"Do you think a young lady's advice worth having?" — George du Maurier's frontispiece for Wilkie Collins's The Moonstone: A Romance. George du Maurier (1834-1896). The 1890 Chatto and Windus edition, illustrating page 94. Wood engraving, 9.5 cm x 15.1 cm, framed. The figures assembled in Rachel Verinder's sitting-room include (left to right) Gabriel Betteredge, Superintendent Seegrave, Sergeant Cuff, Rachel Verinder, and Franklin Blake. Behind Cuff is the paint-smeared door, about which Cuff is most interested as he believes that it is the key to discovering the thief. Rachel, for her part, proves strangely uncooperative.
As the words passed his lips, the bedroom door opened, and Miss Rachel came out among us suddenly.
She addressed herself to the Sergeant, without appearing to notice (or to heed) that he was a perfect stranger to her.
"Did you say," she asked, pointing to Mr. Franklin, "that HE had put the clue into your hands?"
("This is Miss Verinder," I whispered, behind the Sergeant.)
"That gentleman, miss," says the Sergeant — with his steely-grey eyes carefully studying my young lady's face — "has possibly put the clue into our hands."— 93 in "First Period. The loss of the Diamond (1848). The Events related by Gabriel Betteredge, House-steward in the service of Julia, Lady Verinder," Chapter 12.
Commentary: Rachel's Assertiveness and Eccentricity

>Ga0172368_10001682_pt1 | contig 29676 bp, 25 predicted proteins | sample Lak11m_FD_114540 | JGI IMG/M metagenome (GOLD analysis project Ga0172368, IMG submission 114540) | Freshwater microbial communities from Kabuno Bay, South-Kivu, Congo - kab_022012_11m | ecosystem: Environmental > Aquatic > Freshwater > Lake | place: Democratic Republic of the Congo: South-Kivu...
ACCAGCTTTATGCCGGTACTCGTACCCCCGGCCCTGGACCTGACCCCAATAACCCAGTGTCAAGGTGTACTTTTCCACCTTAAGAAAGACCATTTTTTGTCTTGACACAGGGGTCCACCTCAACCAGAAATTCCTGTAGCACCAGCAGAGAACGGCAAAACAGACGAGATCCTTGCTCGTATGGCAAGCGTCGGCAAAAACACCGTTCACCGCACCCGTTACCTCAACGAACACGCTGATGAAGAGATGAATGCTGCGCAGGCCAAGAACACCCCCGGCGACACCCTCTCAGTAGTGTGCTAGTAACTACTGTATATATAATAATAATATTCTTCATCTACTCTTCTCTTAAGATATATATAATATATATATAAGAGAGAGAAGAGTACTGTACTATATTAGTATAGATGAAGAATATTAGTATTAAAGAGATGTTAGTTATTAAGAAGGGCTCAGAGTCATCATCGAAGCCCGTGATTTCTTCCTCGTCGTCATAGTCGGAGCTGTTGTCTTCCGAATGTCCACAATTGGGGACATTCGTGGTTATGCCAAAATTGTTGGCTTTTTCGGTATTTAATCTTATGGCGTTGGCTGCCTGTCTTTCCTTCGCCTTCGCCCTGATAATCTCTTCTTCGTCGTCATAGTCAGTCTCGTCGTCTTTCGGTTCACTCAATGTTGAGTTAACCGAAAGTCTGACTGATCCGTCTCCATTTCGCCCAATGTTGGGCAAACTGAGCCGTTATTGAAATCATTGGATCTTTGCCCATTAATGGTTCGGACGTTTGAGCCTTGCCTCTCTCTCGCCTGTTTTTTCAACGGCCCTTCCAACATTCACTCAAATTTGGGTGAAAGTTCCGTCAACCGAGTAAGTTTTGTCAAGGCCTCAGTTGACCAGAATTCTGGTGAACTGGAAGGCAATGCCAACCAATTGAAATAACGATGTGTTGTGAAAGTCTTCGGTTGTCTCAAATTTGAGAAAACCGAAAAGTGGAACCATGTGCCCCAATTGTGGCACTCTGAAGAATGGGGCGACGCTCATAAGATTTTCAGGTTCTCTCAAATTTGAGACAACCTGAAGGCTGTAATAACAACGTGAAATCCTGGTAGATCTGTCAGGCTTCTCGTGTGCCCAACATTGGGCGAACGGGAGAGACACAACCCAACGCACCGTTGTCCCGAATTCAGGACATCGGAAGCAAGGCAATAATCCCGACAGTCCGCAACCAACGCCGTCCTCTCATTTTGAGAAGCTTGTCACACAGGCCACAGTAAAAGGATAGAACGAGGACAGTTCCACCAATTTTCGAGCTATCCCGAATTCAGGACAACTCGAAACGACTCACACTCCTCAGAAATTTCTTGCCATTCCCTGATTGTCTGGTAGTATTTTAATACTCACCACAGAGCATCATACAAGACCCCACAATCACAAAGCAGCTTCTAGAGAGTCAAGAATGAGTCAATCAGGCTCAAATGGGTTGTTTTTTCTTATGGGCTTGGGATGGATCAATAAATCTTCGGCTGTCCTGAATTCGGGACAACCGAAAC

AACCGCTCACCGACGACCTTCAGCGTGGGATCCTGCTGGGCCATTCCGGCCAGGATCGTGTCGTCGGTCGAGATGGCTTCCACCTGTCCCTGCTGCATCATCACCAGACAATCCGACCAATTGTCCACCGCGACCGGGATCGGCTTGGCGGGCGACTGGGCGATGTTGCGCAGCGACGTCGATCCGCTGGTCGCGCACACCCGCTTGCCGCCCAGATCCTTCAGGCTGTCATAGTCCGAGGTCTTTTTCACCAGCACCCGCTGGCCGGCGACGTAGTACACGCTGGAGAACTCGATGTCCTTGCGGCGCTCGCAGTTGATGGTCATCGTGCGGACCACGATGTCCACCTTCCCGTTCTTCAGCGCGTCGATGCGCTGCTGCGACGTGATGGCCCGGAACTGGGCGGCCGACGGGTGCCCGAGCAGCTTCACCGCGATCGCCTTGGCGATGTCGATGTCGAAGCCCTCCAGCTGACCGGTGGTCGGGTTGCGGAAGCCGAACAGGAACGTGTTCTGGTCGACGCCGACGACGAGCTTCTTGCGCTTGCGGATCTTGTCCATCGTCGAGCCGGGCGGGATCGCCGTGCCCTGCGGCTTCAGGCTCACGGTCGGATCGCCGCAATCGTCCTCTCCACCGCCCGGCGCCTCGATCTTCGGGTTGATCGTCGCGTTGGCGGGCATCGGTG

To the present-day reader Sergeant Cuff's initial interviewwith Rachel Verinder is hardly an emotional high point, and certainly not a particularly apt subject for a frontispiece, which should serve as a sort of visual overture and point towards the essential conflict of the novel. The initial appearance of the Indians or Herncastle's murdering the third Brahmin, a custodian of the Moonstone, would seem to be more suitable subjects for a keynote illustration. As the illustrator of The Notting Hill Mystery in Once A Week (1862-63), of Thomas Hardy's The Hand of Ethelberta (1875-76) and A Laodicean (1880-81), and (soon afterwards)the author of Trilby (1894), du Maurier was deeply involved in the production of both Sensation Fiction and what has been termed New Woman Fiction. The moment that he has seized upon underscores Rachel's strength of character and her ability to stand up to a room full of men who are bent on hearing her account of the smeared paint, the cause of which of course she cannot truthfully revealwithout implicating Franklin Blake as the thief.In other words, although Rachel is a phlegmatic figure apparently, in fact she is in the throes of an emotional conflict, having to choose between a highly valuable diamond and the man whom she loves — certainly a suitable for the frontispiece of a New Woman novel, the genre into which readers of 1890 might well have placed The Moonstone: A Romance, illustrated by George du Maurier and F. A. Fraser (London: Chatto and Windus).